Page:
High performance – Toyota 86 GS TRD
Apart from its classic front engine, rear-wheel-drive layout, another nice thing about the new Toyota 86 is that it can be ordered as a relatively basic car or loaded up with modifications, depending on your budget. This highly anticipated 2+2 compact coupe is available in two versions, the 86 S and the 86 GS, and each can be further specified with one of three Toyota Racing Development trim levels – TRD Aero with an aerodynamic kit, TRD Sport which adds on a few more items like a front strut brace, high-performance front brake pads and 18-inch alloy wheels, and the $30,000 TRD Performance package.
This means the price difference between an entry-level Toyota 86 S and the top-of-the-line Toyota 86 GS TRD Performance is almost $40,000. But for that money, the latter will feel like a totally different car. The TRD Performance upgrade includes the TRD Aero and TRD Sport aesthetic bits mentioned, plus a couple more goodies that actually improve the 86 GS’s dynamics. There is the stiffer and lower TRD Performance suspension, thanks to a new set of coil springs and dampers, as well as a rear diffuser and quad tail pipes that boost engine output. On paper, there is no change to maximum power and Toyota declines to comment further on this, but the new exhaust system is likely to add at least five to 10 horses to the 2.0-litre naturally aspirated horizontally opposed four-cylinder engine.
More excitingly, the TRD Performance package makes the Toyota 86 GS sound completely different with a louder and angrier exhaust. The car also feels more aggressive with a sharper steering. Compared with the S version, the GS gets more standard equipment. These include keyless entry, an engine push start button, a digital speedometer in the centrally located tachometer, and steering wheel-mounted shift paddles for the six-speed automatic transmission. But the most important add-on is the limited slip differential (LSD) for the rear axle.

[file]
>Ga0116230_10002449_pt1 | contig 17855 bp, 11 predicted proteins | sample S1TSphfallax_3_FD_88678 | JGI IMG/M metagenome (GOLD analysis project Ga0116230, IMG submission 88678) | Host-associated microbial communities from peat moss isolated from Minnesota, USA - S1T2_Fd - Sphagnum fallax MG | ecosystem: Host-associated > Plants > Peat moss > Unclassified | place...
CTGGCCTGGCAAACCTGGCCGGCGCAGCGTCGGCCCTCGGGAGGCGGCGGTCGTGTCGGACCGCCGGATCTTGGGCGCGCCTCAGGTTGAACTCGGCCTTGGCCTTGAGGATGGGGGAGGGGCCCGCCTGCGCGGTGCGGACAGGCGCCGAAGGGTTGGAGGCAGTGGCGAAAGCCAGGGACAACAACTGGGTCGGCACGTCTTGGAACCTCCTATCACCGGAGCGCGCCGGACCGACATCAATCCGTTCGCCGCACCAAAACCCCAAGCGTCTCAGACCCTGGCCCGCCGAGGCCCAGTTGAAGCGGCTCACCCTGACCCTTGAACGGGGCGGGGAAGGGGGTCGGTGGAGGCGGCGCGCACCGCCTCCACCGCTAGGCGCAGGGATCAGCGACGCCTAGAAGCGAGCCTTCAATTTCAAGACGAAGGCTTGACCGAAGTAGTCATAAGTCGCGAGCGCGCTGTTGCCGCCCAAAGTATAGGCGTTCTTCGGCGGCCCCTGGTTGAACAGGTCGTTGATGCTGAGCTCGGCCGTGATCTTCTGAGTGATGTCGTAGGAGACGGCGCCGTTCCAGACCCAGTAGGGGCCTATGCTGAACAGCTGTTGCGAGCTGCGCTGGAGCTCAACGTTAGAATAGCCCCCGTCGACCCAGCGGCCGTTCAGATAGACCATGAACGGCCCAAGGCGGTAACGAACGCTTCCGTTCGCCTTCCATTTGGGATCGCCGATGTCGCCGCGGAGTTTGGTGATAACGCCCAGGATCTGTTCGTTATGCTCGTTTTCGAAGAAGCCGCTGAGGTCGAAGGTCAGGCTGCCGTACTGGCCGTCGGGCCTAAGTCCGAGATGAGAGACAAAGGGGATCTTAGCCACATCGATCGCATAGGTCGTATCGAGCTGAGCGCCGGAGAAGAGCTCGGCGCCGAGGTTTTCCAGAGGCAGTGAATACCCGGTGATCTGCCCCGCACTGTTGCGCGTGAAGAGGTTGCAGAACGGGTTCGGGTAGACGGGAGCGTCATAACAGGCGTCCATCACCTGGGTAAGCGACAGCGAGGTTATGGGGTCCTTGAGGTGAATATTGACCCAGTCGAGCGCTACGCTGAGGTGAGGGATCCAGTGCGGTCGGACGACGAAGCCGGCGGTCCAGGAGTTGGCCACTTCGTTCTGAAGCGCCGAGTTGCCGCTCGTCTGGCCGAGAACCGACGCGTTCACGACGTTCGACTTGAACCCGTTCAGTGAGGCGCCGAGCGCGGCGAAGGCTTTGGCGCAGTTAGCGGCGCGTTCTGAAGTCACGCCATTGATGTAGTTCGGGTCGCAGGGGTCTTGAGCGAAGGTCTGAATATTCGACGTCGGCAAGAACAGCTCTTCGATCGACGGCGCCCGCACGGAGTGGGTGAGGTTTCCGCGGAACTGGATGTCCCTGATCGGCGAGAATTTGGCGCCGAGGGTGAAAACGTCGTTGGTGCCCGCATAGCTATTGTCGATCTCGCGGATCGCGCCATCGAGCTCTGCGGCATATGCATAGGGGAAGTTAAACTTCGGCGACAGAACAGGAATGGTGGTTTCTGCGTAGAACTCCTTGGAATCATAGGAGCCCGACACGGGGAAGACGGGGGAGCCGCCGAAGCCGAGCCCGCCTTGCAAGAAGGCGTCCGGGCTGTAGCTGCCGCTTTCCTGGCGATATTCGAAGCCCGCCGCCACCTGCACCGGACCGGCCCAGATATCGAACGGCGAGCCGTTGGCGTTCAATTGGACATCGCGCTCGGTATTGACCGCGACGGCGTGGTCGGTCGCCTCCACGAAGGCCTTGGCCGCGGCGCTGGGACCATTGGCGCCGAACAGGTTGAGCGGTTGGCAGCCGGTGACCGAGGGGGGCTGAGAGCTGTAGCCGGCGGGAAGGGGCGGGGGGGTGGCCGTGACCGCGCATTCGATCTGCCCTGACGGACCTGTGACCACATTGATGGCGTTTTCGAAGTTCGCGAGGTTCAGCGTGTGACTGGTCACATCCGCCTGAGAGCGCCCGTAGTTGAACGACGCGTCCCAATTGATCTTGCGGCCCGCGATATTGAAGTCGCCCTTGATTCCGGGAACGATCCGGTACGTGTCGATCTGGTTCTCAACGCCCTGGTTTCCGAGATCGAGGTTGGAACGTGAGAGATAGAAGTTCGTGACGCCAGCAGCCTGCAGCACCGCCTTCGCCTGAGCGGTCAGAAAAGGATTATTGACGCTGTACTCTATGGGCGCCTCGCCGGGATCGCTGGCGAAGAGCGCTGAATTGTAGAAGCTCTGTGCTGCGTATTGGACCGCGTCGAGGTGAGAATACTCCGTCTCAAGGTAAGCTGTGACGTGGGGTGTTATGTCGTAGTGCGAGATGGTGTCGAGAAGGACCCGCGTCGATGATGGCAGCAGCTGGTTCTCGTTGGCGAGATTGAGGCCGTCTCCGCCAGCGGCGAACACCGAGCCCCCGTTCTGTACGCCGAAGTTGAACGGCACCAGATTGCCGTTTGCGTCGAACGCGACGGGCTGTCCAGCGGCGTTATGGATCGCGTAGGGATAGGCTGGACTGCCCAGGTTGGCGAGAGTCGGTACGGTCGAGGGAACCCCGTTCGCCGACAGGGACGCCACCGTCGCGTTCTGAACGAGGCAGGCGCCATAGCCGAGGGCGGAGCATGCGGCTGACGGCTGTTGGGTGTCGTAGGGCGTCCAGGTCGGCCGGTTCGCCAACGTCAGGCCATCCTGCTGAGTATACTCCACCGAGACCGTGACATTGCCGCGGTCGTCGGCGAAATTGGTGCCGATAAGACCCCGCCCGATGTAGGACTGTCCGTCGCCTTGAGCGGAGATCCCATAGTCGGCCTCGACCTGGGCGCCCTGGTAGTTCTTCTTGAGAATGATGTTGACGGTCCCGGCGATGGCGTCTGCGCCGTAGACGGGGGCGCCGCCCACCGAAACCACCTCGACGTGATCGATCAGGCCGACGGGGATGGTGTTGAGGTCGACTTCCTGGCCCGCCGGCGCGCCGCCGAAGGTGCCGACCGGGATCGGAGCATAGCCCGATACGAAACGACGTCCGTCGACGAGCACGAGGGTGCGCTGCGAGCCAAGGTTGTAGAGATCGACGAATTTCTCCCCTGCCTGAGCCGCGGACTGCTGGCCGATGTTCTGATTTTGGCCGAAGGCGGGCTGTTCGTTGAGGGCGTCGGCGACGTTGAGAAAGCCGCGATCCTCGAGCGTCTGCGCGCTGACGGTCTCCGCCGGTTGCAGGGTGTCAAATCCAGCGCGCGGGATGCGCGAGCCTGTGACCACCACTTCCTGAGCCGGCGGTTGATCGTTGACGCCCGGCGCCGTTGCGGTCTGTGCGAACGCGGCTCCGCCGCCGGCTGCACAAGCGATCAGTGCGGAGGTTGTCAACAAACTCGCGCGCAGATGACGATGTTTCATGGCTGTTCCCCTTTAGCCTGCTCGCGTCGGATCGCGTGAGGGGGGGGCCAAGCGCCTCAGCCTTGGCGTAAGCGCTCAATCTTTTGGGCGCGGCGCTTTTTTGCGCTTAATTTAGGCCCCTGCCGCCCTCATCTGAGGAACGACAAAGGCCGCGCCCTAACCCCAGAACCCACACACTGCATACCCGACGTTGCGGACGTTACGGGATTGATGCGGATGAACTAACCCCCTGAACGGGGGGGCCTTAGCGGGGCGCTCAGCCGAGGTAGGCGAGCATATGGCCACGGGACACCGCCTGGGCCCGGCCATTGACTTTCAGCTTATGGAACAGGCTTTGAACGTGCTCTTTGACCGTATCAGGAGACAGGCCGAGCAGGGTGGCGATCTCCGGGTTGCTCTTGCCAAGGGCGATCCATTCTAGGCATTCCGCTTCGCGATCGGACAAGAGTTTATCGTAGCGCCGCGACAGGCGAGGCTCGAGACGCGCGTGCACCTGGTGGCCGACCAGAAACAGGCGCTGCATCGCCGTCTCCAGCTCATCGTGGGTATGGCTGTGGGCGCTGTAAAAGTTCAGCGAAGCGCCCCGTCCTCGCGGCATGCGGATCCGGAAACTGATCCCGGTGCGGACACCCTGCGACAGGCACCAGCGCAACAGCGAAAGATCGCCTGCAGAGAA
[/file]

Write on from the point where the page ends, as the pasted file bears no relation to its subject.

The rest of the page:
The LSD distributes torque in a corner to facilitate “turn in” by virtually eliminating understeer, thus allowing the car to change direction more quickly.
The 86’s suspension consists of MacPherson struts in front and double wishbones behind. It is set up to encourage tail-happy behaviour and the LSD only makes things easier.
Floor the gas pedal in a sharp turn and you can feel the rear end of the 86 GS straining to break away. Shift down to a lower gear, add a slick surface and it becomes a certainty. And this is before VSC, vehicle stability control, is turned off.
But lift off the accelerator and the car immediately becomes docile again. It is so much fun trying to get this low-slung Toyota to go sideways. In the driver-focused cabin, one sits very low holding a steering wheel that is the smallest to be found in a Toyota.
There are no distracting multi-function controls on the steering and anti-reflective materials have been chosen for the interior trim. The cabin doesn’t look high-end but it is functional. With its good balance (front/rear weight distribution is 53:47) and low kerb weight (just under 1,300 kg), the 86 GS Auto is a highly engaging car. This is no ordinary Toyota. – The Business Times